Serum levels of alpha-tocopherol (vitamin E) and 25-hydroxyvitamin D (vitamin D) were measured in 25 wild Florida manatees (Trichechus manatus latirostris) from Crystal River National Wildlife Refuge, Citrus County, Florida, US. The samples were collected during the 2017 and 2018 winter health assessments. Reference intervals for alpha-tocopherol were 0.15–3.2 µg/L with mean value of 0.76 µg/mL and for 25-hydroxyvitamin D were 4.3–23 nmol/L with a mean of 13.88 nmol/L. Four, long-term captive manatees and nine manatees in rehabilitation were available for comparisons. Alpha-tocopherol levels were within the established range for free-ranging manatees. Mean 25-hydroxyvitamin D levels in long-term captive and manatees in rehabilitation fell well outside the reference interval for free-ranging manatees, being six- to sevenfold higher. The absence of significant differences in alpha-tocopherol between wild and captive manatees may not have any significant direct clinical implications but may warrant an investigation into other antioxidant mechanisms in manatees. The elevated 25-hydroxyvitamin D levels seen in captivity were unexpected and, in a few individuals, may pose a health challenge. Calcium is known to be elevated in captive manatees as well; a close examination of a potential hypervitaminosis D and hypercalcemia may be warranted.

Free-ranging manatees consume various forms of submerged aquatic vegetation, including grasses and algae that are higher in plant fiber and ash content than is romaine lettuce (Lactuca sativa L. var. longifolia; Siegal-Willott et al. 2010). Captive manatees are fed primarily romaine lettuce, which is sometimes mixed with raw vegetables, fruit, and processed primate chows, but the nutrient content has not been completely characterized (Harshaw 2012). Concerns have been raised that these diets may predispose captive manatees to obesity, diabetes mellitus, dysbiosis, thermoregulatory disorders, and other conditions, as has been seen in other herbivores (Siegal-Willott et al. 2010). Obesity and diabetes mellitus have been documented in both manatees in rehabilitation (RH) and long-term captive (LTC) manatees (Ball 2019). Nutrient analysis of feedstuffs is one essential component of providing appropriate nutrition to any animal, and selected feedstuffs have been analyzed for captive manatees (Siegal-Willott et al. 2010). Nutritional assessment of manatees themselves has been limited to nutrient intake studies evaluating crude fiber, crude protein, ash, nonacid digestible fiber, acid digestible fiber, and dry matter in the diet (Harshaw 2012), as well as numerous trace minerals in both wild and captive manatees (Takeuchi et al. 2016). Circulating fat-soluble vitamins have not been previously examined in either wild or captive manatees. This report describes the serum levels of the fat-soluble vitamins alpha-tocoperol and 25-hydroxyvitamin D from wild Florida manatees as well as RH manatees and several LTC manatees.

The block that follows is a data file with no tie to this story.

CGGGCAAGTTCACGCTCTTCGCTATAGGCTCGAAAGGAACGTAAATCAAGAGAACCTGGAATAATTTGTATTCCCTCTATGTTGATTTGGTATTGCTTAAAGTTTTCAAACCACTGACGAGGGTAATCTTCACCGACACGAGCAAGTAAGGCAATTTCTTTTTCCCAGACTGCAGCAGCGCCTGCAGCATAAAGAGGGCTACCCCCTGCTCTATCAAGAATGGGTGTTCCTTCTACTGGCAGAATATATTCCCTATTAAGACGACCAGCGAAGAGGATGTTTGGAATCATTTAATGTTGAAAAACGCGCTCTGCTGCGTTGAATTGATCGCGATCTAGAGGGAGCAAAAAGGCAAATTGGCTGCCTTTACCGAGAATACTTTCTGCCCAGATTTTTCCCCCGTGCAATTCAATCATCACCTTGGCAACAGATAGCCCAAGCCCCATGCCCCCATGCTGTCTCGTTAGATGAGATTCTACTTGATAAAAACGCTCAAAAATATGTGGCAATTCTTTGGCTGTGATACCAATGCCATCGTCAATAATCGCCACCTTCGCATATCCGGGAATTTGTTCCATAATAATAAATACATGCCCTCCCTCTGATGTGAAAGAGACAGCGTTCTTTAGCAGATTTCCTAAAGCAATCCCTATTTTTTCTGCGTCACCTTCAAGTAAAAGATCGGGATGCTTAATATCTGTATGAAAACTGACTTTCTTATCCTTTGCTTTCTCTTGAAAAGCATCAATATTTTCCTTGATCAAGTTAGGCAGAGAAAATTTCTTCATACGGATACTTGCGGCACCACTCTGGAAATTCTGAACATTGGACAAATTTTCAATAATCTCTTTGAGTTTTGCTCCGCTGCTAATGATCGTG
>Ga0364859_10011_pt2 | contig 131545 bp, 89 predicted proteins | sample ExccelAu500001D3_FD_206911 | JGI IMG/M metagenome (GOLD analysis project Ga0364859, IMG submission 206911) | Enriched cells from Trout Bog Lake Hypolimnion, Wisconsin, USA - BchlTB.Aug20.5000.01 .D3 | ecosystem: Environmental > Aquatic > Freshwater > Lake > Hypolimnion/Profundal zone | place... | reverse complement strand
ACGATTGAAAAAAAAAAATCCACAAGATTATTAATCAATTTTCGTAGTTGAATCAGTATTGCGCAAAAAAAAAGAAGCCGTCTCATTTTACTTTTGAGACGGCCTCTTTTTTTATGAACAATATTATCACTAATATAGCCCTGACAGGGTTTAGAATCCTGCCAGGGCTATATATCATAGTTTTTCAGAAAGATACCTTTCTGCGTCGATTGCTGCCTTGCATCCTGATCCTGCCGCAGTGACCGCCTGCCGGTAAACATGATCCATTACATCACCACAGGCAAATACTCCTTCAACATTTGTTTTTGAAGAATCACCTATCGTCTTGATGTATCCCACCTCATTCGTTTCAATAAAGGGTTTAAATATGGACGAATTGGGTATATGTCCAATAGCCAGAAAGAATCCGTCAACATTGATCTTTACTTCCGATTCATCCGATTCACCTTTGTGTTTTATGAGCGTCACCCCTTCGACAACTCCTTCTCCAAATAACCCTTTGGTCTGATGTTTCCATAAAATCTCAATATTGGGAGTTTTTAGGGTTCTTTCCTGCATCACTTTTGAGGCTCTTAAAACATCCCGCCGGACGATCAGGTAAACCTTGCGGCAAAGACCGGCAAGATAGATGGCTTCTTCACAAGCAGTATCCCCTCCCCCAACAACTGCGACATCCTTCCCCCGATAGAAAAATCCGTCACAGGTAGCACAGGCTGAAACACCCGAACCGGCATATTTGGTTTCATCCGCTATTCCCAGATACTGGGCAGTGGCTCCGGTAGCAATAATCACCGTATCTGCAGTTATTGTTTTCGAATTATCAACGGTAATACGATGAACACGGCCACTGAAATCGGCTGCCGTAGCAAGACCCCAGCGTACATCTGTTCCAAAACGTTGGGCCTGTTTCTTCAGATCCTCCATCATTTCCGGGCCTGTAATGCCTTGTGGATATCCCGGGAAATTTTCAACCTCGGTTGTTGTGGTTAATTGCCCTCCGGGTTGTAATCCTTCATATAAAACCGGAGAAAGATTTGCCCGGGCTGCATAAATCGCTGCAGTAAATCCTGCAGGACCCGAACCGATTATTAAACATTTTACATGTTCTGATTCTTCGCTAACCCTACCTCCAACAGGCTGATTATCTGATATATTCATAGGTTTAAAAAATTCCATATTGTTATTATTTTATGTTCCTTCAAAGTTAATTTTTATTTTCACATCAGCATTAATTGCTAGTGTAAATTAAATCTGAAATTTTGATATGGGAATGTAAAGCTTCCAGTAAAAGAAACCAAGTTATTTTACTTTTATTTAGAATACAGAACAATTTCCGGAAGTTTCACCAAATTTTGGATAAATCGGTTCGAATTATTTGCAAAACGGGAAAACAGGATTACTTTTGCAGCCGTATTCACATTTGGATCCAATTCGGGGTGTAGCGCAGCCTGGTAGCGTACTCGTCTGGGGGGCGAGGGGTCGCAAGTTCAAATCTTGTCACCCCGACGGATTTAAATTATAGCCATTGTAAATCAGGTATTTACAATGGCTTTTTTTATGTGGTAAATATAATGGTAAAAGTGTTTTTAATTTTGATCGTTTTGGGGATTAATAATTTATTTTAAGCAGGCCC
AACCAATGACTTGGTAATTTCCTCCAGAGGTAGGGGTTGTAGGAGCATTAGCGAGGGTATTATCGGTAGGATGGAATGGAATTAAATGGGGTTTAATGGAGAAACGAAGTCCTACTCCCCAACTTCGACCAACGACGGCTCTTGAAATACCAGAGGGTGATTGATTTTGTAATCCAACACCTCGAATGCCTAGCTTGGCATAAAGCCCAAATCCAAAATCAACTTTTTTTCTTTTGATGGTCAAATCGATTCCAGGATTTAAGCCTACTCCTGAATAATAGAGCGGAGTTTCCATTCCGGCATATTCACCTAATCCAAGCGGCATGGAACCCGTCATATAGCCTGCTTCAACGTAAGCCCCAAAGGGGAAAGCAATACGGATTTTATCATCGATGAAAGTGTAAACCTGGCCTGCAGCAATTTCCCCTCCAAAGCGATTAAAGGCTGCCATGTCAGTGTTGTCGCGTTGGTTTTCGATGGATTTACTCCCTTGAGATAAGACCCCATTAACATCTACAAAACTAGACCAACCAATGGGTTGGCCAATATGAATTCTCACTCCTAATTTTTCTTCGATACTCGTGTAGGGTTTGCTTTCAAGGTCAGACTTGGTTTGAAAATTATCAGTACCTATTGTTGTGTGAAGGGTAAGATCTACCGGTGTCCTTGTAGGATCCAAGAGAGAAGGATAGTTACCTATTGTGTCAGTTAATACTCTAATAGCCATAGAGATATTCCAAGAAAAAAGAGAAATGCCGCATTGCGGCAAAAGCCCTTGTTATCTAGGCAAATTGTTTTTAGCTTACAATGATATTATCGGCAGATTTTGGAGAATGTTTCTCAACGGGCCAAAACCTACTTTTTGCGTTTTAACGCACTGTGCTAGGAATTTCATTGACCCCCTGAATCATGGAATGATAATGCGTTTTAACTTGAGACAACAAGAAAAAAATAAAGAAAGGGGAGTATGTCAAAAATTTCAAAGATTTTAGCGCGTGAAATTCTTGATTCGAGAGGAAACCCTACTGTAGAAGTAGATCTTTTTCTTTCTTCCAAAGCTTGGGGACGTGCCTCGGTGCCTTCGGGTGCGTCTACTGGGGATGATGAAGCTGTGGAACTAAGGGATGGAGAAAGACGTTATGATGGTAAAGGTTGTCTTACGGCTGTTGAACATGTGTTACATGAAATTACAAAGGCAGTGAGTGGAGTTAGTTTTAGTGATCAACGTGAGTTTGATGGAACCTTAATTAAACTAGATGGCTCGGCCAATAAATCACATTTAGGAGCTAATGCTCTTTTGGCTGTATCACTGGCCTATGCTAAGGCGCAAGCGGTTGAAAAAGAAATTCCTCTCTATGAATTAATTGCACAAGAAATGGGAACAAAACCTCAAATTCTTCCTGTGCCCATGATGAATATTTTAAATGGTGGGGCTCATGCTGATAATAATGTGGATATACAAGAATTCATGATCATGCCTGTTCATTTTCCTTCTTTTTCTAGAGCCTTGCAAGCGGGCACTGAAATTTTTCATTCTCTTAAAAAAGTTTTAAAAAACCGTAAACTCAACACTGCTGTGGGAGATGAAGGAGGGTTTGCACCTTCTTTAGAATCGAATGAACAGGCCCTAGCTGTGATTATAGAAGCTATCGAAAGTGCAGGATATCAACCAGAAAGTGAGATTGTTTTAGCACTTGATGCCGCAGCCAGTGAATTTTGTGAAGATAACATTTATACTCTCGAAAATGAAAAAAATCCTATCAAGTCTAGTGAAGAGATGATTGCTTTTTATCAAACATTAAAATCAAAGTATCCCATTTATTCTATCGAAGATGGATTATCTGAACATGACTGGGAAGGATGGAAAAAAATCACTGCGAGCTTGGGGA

Serum samples were collected from 25 wild manatees from the Crystal River (CR) National Wildlife Refuge, Citrus County, Florida, US (28°53′01.6″N, 82°35′33.1″W) as part of the health assessments during December 2016 through February 2017 and December 2017 through February 2018. Routine health assessments were performed by, and under the authority of, the US Geological Survey Sirenia Project and Florida Fish and Wildlife Conservation Commission using methodology previously reported (Bonde et al. 2012). Blood was collected from the brachial plexus, serum was separated at the capture site, and aliquots were refrigerated until the samples were placed in a –80 C freezer later on the day of collection. All manatees were released uneventfully after standard biologic and biomedical data were collected. These samples were submitted to the Michigan State University Veterinary Diagnostic Laboratory for 25-hydroxyvitamin D and alpha-tocopherol determination. Mean, median, standard deviation, and maximum and minimum values were calculated using untransformed data. Ninety percent confidence intervals, as defined by the American Society for Veterinary Clinical Pathology (Friedrichs et al. 2012), were calculated using Box Cox transformed data. Descriptive statistics were compiled using Reference Value Advisor freeware (Geffré et al. 2011). For both 25-hydroxyvitamin D and alpha-tocopherol, there was one individual manatee that was an outlier for each vitamin; reference ranges were calculated without this outlier (n=24). All data are summarized in Table 1. Reference intervals for alpha-tocopherol were 0.15–3.2 µg/mL with mean value of 0.76 µg/mL and for 25-hydroxyvitamin D were 4.3–23 nmol/L with a mean of 13.88 nmol/L. Available serum samples from LTC manatees, held in captivity for greater than 5 yr at a single institution, and RH sampled just prior to release from a critical care facility, had alpha-tocopherol values within the reference intervals of the wild CR manatees (LTC mean 1.51 µg/mL, n=4; RH mean 1.15 µg/mL, n=9). Average duration of hospitalization for all admission causes for RH at this care facility during this period was 151 d.

Table 1